Monsanto has long been the scary monster lurking in the closet, with its seed-patenting and fertilizer-pushing. Now the first case actually bringing the company to trial is taking place – for the crime of failing to warn against carcinogenic substances in its Roundup products.
Roundup, of which there are many varieties, contains the active ingredient glyphosate, which is a broad-spectrum systemic herbicide and crop desiccant. In the last years, there has been an increasingly debated controversy about glyphosate’s potential dangers to public health. A study from the World Health Organization's International Agency for Research on Cancer (IARC) published in March of 2015 stated that glyphosate is "probably carcinogenic to humans."
The report elaborated: "For the herbicide glyphosate, there was limited evidence of carcinogenicity in humans for non-Hodgkin lymphoma," the report states. "The evidence in humans is from studies of exposures, mostly agricultural, in the USA, Canada, and Sweden published since 2001. In addition, there is convincing evidence that glyphosate also can cause cancer in laboratory animals."
Non-Hodgkin lymphoma is the type of cancer that Dewayne Johnson, who is bringing the case to trial, suffers from. After applying Roundup weed killer 20 to 30 times per year while working as a pest manager for a county school system, Johnson, now 46 with two children, is near to death. Lesions from the cancer cover 80% of his body and his doctors say he does not have much time left. Which is what sped up his trial in the first place: in California, dying plaintiffs can be granted expedited trials, reports CNN.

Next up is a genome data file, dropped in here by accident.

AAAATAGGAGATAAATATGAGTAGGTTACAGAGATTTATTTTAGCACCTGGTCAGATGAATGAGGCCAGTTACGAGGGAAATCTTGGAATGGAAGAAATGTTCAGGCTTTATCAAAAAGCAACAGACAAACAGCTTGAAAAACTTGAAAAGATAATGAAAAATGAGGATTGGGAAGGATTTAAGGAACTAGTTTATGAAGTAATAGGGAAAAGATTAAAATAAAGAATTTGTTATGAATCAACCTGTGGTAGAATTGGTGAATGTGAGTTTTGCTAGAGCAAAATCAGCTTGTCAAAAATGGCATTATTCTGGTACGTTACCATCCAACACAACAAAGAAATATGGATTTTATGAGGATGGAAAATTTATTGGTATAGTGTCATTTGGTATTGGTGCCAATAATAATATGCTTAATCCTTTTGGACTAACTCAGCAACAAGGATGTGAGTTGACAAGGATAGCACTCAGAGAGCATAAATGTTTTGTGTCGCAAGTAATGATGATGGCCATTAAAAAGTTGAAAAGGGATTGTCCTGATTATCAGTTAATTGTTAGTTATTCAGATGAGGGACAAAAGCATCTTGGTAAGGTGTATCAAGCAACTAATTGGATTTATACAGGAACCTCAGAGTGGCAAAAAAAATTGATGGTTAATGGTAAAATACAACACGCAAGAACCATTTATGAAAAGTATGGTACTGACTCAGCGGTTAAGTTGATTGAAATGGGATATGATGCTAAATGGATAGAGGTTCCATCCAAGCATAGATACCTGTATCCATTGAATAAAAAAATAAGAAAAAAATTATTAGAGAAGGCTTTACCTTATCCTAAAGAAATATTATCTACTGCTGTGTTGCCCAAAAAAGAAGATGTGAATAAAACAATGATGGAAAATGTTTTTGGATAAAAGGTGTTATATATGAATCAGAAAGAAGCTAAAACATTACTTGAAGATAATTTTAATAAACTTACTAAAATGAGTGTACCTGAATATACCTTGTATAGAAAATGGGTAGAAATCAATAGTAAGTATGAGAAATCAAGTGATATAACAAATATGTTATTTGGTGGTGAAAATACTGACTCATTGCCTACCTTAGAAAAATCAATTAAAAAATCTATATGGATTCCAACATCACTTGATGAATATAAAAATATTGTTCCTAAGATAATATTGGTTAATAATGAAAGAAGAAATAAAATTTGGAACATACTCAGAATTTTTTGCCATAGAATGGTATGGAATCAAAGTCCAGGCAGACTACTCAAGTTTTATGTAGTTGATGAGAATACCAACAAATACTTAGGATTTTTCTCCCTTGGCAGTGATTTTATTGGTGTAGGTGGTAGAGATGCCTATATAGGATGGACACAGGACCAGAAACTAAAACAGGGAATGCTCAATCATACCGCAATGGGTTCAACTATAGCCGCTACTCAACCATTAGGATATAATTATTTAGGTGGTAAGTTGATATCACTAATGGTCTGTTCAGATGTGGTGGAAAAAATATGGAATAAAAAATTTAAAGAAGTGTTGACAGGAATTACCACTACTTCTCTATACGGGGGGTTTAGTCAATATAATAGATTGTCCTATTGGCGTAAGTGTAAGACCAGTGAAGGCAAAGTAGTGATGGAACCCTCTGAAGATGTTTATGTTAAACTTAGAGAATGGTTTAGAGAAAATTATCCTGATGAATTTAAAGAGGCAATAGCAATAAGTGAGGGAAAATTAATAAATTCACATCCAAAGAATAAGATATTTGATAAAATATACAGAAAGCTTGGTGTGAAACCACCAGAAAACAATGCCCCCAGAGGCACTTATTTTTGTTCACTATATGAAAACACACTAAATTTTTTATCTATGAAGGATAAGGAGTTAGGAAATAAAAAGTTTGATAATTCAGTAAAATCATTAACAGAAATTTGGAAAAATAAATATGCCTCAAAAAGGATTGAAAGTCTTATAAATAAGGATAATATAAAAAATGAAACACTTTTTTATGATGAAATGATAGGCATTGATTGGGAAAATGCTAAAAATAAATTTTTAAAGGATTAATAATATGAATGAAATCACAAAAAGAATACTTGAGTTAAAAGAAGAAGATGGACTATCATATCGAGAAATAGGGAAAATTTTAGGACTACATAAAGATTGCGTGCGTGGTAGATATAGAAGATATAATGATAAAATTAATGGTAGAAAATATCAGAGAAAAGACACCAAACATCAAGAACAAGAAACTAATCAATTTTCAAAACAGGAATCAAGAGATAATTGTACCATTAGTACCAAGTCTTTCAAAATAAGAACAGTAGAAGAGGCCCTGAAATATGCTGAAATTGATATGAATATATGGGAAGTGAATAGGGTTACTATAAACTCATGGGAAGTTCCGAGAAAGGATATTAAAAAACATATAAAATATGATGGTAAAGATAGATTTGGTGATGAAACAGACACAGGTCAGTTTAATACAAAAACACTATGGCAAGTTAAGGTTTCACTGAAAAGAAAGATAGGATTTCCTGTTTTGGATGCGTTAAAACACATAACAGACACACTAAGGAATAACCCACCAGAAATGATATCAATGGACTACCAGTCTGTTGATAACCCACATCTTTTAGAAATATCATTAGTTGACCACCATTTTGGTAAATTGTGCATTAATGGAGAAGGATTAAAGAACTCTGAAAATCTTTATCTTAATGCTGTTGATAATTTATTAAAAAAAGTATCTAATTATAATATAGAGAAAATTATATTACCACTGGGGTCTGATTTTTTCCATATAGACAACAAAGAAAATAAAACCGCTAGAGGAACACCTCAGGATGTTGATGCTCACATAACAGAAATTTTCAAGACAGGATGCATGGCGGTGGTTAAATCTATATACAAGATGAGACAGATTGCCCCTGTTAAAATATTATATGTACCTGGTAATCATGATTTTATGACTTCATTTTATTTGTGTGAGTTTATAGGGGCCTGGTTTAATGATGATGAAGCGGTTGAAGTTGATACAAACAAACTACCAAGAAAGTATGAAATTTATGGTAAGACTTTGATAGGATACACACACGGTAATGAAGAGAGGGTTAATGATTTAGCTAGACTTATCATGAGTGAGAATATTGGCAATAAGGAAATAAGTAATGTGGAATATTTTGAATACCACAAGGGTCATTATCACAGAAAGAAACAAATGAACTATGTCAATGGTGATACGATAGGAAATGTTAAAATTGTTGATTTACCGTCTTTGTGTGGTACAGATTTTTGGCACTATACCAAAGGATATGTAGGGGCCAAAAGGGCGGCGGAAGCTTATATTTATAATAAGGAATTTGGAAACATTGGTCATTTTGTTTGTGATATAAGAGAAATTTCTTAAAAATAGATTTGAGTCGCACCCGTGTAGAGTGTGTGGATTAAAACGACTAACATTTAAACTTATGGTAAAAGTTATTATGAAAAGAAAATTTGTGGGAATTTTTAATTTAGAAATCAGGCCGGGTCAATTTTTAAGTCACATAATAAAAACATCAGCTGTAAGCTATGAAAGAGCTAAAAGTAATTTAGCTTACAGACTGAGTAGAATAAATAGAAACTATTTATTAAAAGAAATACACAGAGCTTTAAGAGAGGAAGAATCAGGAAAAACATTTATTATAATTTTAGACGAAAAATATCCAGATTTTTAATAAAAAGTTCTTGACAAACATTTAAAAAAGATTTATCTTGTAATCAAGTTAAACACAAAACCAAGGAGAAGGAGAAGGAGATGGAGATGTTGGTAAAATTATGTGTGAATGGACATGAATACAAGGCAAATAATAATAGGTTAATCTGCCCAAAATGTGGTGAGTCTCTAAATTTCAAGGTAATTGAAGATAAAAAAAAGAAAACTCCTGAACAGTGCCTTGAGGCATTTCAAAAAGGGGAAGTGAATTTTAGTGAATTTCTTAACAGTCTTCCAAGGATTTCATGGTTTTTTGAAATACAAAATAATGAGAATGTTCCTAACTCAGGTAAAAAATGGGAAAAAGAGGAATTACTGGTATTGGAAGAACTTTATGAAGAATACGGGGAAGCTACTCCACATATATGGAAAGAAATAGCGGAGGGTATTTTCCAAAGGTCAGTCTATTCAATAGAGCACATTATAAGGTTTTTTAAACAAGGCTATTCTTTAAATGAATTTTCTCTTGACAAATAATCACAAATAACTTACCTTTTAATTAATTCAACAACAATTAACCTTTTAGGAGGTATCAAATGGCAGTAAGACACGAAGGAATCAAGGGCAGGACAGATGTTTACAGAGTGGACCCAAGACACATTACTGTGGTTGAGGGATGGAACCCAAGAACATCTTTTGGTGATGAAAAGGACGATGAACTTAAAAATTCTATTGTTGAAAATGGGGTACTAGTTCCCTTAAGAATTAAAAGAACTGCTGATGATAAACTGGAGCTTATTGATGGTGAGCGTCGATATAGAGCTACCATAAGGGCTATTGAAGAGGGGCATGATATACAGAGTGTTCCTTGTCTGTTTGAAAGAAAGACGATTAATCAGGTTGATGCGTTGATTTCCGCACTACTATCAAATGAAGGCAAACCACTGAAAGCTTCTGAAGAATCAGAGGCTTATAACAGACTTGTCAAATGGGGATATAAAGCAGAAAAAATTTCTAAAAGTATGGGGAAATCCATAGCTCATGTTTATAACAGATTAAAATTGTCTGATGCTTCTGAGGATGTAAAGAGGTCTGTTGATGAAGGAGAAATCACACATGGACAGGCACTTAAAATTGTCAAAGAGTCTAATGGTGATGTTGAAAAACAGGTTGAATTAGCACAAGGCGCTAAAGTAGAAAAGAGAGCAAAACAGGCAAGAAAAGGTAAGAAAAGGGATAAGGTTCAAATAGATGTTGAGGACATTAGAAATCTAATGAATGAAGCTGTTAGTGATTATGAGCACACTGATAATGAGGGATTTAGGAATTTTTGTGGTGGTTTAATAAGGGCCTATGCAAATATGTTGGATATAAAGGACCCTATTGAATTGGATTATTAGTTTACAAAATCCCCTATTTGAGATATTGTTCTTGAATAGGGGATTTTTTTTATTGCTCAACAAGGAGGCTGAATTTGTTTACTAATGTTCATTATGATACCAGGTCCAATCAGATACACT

He is among 800 patients who have sued Monsanto under the claim that Roundup gave them cancer. Timothy Litzenburg is Johnson’s attorney and he has reported that he currently represents "more than 2,000 non-Hodgkin's lymphoma sufferers who used Roundup extensively," he said.
What has been Monsanto’s stance in all this finger-pointing? Deflect the blame. Monsanto cites the admittedly numerous studies that say glyphosate is not dangerous. (Though, one has to wonder who’s funding those studies.) Monsanto spokeswoman Charla Lord stated, "The safety of each labeled use of a pesticide formulation must be evaluated and approved by regulatory authorities before it is authorized for sale.”
The outcome of this trial will mean set a critical precedent for how we hold companies accountable. What’s your opinion on Monsanto and Roundup? Leave your thoughts in the comment section below.